Through a Narrow Window: Friedl Dicker-Brandeis and Her Terezin Students is a beautiful book about a heart-breaking story. Friedl Dicker-Brandeis (1898-1944) was an artist, facing the usual tribulations of being a female artist in the early 1900s, but she faced a bigger struggle being a Jew in Czechoslovakia when the Germans came to power in the 1940s.
The author, Linney Wix, discusses Friedl Dicker-Brandeis' background as an art student and art teacher and the famous artists who taught and influenced her. The primary focus of the book is on Dicker-Brandeis' time in the Terezin concentration camp, which was created as a "model ghetto" for Nazi propaganda but in reality was a way station to the gas chambers. Friedl Dicker-Brandeis was interred in Terezin at the end of 1942 and was killed at Auschwitz less than two years later.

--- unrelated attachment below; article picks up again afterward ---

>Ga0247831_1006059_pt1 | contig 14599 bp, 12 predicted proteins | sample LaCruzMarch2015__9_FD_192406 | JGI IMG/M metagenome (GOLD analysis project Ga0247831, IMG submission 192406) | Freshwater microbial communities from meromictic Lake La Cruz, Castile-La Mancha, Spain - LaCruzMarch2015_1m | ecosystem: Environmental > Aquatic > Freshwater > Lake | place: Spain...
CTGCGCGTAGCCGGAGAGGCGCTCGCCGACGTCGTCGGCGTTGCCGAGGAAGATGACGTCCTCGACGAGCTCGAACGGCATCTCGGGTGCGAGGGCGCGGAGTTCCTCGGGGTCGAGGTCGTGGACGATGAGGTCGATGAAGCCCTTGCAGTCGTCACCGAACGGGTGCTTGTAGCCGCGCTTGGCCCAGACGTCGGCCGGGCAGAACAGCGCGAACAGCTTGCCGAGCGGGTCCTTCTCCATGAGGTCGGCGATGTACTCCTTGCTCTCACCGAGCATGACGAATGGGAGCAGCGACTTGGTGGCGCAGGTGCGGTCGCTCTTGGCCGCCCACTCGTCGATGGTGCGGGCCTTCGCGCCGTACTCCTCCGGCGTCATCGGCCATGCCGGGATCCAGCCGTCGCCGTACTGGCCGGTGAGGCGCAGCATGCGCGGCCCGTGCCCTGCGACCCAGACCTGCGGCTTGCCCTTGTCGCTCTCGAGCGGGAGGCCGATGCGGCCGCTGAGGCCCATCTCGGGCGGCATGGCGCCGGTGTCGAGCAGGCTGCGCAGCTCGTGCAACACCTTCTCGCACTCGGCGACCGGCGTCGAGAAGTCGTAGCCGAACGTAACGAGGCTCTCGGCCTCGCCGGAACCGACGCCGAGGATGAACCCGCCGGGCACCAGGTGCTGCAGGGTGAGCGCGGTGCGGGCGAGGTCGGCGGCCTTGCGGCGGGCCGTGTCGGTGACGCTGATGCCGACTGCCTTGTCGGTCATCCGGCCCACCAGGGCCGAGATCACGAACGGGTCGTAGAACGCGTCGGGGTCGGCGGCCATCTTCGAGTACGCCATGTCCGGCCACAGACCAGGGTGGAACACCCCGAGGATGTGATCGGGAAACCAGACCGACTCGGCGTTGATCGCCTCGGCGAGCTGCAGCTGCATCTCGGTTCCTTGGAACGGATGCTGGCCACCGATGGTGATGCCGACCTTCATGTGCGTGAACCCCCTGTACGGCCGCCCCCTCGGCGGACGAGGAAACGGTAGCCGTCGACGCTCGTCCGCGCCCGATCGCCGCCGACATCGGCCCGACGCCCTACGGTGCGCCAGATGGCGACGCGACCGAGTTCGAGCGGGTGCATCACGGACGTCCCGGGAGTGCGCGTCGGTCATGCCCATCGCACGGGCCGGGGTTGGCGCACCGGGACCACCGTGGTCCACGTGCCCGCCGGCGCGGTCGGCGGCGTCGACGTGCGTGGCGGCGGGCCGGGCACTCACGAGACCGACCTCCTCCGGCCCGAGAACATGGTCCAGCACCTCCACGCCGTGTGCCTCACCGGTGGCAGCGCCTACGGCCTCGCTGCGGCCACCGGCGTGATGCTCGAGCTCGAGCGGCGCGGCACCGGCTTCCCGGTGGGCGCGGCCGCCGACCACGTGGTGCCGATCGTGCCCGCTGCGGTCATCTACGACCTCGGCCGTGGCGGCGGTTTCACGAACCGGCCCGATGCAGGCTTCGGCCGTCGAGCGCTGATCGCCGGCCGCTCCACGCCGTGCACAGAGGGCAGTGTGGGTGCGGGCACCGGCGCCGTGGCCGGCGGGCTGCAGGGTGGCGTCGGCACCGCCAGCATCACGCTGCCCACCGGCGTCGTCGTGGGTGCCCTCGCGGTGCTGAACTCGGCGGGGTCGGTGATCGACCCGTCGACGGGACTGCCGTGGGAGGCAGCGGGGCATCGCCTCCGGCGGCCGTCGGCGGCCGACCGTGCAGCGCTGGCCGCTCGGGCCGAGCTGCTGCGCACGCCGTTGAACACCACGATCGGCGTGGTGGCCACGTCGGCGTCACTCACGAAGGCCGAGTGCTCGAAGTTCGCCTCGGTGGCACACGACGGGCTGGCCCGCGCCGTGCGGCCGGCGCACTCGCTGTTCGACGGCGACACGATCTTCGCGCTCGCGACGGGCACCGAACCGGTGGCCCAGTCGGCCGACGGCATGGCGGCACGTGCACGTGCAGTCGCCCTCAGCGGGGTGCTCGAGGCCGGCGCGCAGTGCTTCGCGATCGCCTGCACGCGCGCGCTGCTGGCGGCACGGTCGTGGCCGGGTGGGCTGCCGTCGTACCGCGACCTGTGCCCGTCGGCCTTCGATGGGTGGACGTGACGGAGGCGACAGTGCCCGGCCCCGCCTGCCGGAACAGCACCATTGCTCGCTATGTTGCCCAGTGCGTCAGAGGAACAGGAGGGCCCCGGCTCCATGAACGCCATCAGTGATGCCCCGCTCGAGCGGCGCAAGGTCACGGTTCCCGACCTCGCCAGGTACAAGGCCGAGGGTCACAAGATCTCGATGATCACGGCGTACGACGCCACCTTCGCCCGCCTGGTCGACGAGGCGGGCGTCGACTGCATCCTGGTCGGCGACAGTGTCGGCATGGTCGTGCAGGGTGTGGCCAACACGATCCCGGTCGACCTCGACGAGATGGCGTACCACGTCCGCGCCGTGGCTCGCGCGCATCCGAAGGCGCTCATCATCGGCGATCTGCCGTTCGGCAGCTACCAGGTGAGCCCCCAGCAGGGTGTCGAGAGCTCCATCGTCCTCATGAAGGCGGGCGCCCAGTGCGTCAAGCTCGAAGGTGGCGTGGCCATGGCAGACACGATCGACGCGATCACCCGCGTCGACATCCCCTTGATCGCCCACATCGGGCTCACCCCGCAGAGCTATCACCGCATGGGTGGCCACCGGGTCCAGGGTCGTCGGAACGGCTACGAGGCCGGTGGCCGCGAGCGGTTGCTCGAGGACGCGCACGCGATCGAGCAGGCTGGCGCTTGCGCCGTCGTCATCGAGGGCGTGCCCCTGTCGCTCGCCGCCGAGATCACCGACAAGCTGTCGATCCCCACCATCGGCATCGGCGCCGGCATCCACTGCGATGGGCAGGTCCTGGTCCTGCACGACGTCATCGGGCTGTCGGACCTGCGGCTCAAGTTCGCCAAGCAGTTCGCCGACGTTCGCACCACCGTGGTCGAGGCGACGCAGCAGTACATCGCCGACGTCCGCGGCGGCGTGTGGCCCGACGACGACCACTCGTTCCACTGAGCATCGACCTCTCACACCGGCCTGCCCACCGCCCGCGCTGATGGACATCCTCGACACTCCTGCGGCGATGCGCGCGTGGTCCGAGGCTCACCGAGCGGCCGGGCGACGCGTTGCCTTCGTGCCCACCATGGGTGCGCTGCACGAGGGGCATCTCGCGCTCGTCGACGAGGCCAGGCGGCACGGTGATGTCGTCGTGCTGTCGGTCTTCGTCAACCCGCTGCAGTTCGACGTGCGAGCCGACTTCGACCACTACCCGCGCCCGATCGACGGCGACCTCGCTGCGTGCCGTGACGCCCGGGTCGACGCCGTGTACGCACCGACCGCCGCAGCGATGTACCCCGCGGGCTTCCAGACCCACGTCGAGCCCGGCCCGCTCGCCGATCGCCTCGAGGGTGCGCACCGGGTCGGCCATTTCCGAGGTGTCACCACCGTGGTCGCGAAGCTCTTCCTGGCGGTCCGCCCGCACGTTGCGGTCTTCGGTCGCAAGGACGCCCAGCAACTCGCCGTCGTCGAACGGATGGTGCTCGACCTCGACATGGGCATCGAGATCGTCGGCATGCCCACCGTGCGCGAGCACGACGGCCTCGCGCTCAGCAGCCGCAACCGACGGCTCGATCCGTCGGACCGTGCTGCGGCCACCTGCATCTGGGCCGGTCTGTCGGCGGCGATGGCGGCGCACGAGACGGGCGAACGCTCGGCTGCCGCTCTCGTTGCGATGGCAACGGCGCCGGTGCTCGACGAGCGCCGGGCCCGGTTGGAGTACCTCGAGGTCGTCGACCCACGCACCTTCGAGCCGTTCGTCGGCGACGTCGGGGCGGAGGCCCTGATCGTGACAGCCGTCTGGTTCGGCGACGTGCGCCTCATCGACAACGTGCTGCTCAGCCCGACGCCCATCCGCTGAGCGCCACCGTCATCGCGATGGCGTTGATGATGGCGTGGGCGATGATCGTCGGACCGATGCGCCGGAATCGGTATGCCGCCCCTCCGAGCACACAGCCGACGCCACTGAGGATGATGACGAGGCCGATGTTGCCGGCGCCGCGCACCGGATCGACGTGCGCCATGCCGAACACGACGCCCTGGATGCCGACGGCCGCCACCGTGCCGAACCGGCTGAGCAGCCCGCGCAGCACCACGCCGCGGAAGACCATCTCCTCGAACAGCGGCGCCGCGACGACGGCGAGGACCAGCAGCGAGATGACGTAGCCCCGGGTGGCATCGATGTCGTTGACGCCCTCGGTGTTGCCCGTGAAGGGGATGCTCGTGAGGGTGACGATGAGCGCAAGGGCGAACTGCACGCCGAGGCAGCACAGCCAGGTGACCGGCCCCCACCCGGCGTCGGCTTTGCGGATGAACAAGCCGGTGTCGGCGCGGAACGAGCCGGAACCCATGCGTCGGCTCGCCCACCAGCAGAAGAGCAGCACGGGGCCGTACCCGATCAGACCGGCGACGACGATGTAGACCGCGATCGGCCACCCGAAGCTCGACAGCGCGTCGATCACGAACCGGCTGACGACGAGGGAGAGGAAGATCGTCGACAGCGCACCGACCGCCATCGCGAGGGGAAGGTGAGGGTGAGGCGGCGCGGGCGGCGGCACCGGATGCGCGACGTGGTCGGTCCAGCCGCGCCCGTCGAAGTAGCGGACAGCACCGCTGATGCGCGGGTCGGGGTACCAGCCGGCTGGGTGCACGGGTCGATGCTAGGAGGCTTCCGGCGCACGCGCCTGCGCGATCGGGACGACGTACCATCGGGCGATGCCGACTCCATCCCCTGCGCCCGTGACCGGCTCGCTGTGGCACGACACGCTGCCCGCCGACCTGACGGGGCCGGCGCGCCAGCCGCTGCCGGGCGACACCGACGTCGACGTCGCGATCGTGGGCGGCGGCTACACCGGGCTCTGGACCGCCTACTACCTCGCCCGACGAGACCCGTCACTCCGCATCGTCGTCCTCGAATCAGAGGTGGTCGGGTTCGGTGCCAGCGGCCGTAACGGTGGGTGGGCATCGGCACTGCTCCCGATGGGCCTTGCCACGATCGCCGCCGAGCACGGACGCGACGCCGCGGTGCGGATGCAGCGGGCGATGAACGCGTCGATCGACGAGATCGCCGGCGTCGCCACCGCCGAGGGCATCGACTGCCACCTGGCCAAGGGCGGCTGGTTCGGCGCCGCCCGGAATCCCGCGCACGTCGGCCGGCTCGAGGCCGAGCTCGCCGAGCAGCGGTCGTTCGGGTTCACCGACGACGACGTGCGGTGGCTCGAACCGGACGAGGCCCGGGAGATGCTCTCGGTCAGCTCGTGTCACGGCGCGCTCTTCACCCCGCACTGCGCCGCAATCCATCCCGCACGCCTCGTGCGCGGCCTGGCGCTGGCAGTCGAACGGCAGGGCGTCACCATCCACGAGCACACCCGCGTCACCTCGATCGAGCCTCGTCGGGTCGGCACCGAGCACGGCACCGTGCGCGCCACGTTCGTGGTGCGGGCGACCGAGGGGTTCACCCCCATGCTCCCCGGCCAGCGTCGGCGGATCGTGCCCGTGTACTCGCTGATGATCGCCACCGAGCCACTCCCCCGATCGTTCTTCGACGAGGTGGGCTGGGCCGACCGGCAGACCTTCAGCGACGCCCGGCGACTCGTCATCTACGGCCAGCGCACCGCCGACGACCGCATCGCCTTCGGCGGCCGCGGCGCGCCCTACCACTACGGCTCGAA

The fairy tale part of the story concentrates on Dicker-Brandeis' inspired teaching of art to children in the concentration camp and her wherewithal to hide two suitcases full of the artworks before she was transported to her death. This stash was found after the end of WW2. In the 1990s, I was quite moved when I saw some of this artwork displayed in the Jewish Museum in Prague.
Through a Narrow Window, and an accompanying exhibition that Linney Wix curated at the University of New Mexico Museum, can serve many audiences. It is a beautiful art book filled with reproductions of work produced by Friedl Dicker-Brandeis and her Terezin students. Wix' essays illuminate Dicker-Brandeis' dynamic theories of art education and art therapy; and, Through a Narrow Window also honors a talented artist and Holocaust heroine.
Dr. Linney Wix is an Associate Professor in the Art Education Program. She received her Ph.D. in Educational Thought and Socio-Cultural Studies from the University of New Mexico (2003), her M.Ed. in expressive therapies from Lesley College (1980) and her B.A. in social work and B.F.A. from the University of Montana. Linney's creative work is in painting and ceramics. She is a Registered Art Therapist (A.T.R.) with the American Art Therapy Association and a licensed professional art therapist (L.P.A.T.) in New Mexico.
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